Aide to warlord Kony surrenders as US pulls from mission

US Army special forces members speak with troops from the Central African Republic and Uganda, in Obo, Central African Republic. (AP)
Updated 30 March 2017

Aide to warlord Kony surrenders as US pulls from mission

KAMPALA, Uganda: A key aide to warlord Joseph Kony has surrendered to Ugandan forces, the military said Thursday, shortly after the US indicated it was pulling out of the international manhunt for one of Africa’s most notorious fugitives.
Michael Omona’s surrender to Ugandan forces in Central African Republic “shows the degraded capacity” of the Lord’s Resistance Army rebel group, said Maj. Kiconco Tabaro, the Ugandan military’s deputy spokesman. Omona was in charge of communications for Kony.
The United States on Wednesday cited the weakening of the LRA for its decision to remove its military forces, which have included dozens of special forces, from the operation.
The US will “transition to broader-scope security and stability activities that continue the success of our African partners,” the US Africa Command said.
Kony is wanted by the International Criminal Court for war crimes and crimes against humanity. One of his former commanders, Dominic Ongwen, is currently on trial at The Hague-based court.
The LRA began as a Ugandan rebel movement in the 1980s but at the peak of its powers was internationally known for its cruelty against civilians in Congo, Central African Republic and what is now South Sudan as well. In 2012, the US-based advocacy group Invisible Children made a highly successful online video highlighting the LRA’s alleged crimes, including the abduction of children for use as sex slaves or fighters.
But the LRA’s active membership has shrunk under pressure and is now under 100, according to the US Africa Command.
Last week the US Africa Command commander, Marine Gen. Thomas Waldhauser, declared the hunt for Kony largely over. Most of Kony’s top lieutenants are now off the battlefield, leaving the leader “irrelevant” and in survival mode, he said.
The latest to surrender, Omona, had been abducted by the LRA in 1994 and later became a high-ranking rebel and served as “chief signaler” for Kony.
It was not clear when the US withdrawal would take effect, and the US Africa Command did not respond immediately to questions Thursday.
The US first deployed about 100 US special forces as military advisers in 2011, and in 2014 sent 150 Air Force special operations members and airmen to assist African forces. At the time, their equipment included four CV-22 Osprey aircraft, two C-130 transport planes and two KC-135 refueling aircraft.
The US withdrawal leaves Uganda’s military alone in the mission to shut down the LRA. Uganda currently has about 1,500 troops deployed under an African Union military mission to defeat the rebel group.
Ugandan military spokesman Brig. Richard Karemire said Thursday that Uganda is thankful for US support over the years in efforts to defeat the LRA. Ugandan troops will not immediately pull out of the mission against the rebel group, he said.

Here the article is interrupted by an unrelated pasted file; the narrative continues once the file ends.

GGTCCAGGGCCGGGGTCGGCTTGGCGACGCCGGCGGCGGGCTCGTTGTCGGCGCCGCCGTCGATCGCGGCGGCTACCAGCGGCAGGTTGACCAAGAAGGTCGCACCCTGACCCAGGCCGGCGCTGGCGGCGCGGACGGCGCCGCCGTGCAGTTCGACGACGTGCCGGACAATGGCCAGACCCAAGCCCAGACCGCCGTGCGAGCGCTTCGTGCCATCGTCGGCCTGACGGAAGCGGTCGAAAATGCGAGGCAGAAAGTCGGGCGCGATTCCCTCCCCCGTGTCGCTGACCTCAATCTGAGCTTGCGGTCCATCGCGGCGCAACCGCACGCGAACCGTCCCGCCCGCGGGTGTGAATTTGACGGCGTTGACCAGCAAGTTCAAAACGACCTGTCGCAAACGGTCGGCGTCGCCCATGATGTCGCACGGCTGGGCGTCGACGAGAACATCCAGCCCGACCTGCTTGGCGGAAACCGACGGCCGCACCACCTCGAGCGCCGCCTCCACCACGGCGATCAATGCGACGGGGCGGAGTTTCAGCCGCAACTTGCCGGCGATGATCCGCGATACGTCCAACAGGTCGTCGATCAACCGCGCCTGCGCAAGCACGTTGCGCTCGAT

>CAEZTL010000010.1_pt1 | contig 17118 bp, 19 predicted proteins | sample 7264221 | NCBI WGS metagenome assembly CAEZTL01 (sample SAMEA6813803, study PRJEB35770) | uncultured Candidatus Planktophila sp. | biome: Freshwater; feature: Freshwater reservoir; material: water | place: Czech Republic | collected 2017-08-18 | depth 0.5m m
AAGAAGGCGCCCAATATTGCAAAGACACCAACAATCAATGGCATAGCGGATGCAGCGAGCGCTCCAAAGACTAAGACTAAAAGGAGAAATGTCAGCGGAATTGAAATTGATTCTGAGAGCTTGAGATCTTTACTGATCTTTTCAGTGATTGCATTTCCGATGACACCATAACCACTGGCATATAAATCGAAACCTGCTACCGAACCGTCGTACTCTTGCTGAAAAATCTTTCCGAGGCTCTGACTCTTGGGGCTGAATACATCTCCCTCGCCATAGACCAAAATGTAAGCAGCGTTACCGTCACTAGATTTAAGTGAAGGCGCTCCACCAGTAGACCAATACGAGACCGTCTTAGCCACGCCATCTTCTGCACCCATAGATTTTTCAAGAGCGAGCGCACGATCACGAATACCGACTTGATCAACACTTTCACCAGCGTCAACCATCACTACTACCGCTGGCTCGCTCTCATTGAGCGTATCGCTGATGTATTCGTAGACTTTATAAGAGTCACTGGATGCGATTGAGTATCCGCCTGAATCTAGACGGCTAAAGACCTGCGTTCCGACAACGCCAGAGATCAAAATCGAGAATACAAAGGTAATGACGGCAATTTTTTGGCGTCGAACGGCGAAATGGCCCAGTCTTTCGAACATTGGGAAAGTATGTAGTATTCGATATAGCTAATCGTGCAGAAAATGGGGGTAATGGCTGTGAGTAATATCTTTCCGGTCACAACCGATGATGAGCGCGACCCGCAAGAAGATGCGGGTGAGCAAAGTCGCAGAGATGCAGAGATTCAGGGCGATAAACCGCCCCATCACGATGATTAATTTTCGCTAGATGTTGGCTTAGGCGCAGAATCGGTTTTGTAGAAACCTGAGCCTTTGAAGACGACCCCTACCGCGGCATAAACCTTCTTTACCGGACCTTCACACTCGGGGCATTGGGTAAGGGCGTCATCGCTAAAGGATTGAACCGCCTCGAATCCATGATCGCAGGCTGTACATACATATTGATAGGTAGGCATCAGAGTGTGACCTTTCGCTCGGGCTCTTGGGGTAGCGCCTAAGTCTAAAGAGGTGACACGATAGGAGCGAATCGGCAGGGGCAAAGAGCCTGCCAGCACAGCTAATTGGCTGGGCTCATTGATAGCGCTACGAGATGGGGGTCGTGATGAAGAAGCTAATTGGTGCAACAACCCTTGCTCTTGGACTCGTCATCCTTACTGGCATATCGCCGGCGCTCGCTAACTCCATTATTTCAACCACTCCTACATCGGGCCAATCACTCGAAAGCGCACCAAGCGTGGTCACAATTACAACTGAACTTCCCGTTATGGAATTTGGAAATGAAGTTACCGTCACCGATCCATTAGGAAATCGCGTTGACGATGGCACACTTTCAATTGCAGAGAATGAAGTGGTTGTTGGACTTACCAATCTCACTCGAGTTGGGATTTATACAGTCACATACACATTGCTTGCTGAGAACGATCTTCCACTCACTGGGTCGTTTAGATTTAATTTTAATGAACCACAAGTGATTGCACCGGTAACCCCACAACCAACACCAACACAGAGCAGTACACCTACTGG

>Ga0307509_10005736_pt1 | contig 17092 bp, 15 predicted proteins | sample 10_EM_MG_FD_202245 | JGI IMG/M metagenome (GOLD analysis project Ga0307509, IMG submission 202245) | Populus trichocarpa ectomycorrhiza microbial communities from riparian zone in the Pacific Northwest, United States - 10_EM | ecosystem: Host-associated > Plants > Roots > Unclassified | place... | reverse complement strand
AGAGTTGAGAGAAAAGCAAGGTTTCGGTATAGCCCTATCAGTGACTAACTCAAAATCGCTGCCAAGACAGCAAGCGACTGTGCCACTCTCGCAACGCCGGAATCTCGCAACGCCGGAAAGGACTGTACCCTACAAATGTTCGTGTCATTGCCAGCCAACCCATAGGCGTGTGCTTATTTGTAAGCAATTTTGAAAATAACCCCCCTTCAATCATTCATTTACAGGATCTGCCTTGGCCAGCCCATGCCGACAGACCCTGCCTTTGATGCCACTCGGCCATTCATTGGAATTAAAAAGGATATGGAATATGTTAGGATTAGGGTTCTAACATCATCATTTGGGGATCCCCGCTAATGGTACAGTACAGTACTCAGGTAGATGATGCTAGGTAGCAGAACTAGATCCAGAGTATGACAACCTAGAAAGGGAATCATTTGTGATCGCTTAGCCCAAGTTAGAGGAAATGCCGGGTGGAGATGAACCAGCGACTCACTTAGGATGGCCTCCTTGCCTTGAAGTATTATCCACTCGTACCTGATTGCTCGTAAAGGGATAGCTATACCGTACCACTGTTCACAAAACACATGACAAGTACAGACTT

AU defense chiefs were meeting Thursday on the fate of the mission.
Karemire insisted that Kony will be a cause for concern as long as he is still alive.


NASA investigating first crime committed in space: report

Updated 25 August 2019

NASA investigating first crime committed in space: report

  • Astronaut Anne McClain is accused of improperly accessing her partner’s private financial records while aboard the International Space Station
  • McClain’s lawyer said the astronaut accessed the account only to monitor the couple’s combined finances

WASHINGTON: US space agency NASA is investigating what may be the first crime committed in outer space, The New York Times reported Saturday.
Astronaut Anne McClain is accused of identity theft and improperly accessing her estranged wife’s private financial records while on a sixth-month mission aboard the International Space Station (ISS), the Times said.
The astronaut’s spouse Summer Worden filed a complaint earlier this year with the Federal Trade Commission after learning McClain had accessed her bank account without permission, while Worden’s family filed another with NASA’s Office of Inspector General, according to the newspaper.
McClain’s lawyer said the astronaut had done nothing wrong and accessed the bank records while aboard the ISS in order to monitor the couple’s combined finances — something she had done over the course of their relationship, the Times reported.
NASA investigators have contacted both women, according to the newspaper.
McClain, who returned to Earth in June, gained fame for being one of two women picked for a historic all-female spacewalk, but NASA scrapped the planned walk in March due to a lack of well-fitting spacesuits, sparking accusations of sexism.
Worden said the FTC has not responded to the identity theft report, but that an investigator specializing in criminal cases with NASA’s Office of Inspector General has been looking into the accusation, according to the Times.